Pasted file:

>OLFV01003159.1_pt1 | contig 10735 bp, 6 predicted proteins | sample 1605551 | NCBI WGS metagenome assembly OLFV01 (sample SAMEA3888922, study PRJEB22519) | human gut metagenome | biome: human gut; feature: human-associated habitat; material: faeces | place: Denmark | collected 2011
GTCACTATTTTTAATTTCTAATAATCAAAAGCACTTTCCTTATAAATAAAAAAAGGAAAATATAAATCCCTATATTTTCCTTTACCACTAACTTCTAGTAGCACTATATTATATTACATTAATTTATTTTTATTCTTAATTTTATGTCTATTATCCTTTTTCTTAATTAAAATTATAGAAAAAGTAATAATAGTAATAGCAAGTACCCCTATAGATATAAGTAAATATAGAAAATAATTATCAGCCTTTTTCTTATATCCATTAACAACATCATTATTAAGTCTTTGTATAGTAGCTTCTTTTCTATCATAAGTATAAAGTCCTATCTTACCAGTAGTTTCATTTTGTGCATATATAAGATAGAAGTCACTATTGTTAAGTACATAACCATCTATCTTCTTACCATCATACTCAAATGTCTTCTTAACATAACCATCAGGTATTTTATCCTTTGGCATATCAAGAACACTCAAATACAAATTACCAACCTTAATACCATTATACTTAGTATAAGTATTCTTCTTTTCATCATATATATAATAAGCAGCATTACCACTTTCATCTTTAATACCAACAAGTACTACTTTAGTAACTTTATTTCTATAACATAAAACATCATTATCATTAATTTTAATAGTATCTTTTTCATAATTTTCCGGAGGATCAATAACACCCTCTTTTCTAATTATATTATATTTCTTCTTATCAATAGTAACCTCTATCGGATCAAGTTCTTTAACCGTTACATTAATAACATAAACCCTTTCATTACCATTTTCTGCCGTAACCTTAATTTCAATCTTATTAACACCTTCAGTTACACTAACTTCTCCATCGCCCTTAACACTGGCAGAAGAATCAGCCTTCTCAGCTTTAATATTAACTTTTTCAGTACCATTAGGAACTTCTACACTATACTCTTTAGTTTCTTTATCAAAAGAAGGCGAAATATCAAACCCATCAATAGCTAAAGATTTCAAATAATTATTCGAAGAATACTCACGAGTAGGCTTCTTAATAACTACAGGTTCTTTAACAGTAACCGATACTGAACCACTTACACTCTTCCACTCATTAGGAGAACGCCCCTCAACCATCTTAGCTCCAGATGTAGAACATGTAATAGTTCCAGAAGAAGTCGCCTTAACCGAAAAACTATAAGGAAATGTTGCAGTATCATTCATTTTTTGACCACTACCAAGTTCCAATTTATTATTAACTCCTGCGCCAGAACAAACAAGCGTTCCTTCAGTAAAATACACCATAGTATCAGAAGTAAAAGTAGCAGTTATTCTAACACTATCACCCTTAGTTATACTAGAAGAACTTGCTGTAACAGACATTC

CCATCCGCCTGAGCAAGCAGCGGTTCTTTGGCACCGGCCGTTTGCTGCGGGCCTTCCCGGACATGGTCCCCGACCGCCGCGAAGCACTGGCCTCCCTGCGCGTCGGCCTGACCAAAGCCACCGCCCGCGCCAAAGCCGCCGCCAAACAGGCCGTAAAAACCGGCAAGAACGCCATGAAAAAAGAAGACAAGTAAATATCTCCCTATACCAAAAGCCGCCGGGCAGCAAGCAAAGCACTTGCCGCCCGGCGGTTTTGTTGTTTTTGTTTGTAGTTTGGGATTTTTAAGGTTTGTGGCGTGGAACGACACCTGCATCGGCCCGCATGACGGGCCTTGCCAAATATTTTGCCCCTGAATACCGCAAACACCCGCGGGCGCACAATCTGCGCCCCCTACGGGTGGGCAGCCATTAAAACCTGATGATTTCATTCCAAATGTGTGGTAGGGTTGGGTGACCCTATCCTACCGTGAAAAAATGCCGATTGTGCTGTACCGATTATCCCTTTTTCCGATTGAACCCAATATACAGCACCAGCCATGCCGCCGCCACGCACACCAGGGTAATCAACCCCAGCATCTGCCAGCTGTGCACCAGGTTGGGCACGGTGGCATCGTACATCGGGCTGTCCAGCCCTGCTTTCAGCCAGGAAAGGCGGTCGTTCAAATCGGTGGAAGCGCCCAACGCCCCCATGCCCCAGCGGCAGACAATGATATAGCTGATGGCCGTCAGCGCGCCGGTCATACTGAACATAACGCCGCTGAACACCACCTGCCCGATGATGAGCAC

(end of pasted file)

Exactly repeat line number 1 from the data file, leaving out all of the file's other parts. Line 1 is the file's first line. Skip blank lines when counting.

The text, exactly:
>OLFV01003159.1_pt1 | contig 10735 bp, 6 predicted proteins | sample 1605551 | NCBI WGS metagenome assembly OLFV01 (sample SAMEA3888922, study PRJEB22519) | human gut metagenome | biome: human gut; feature: human-associated habitat; material: faeces | place: Denmark | collected 2011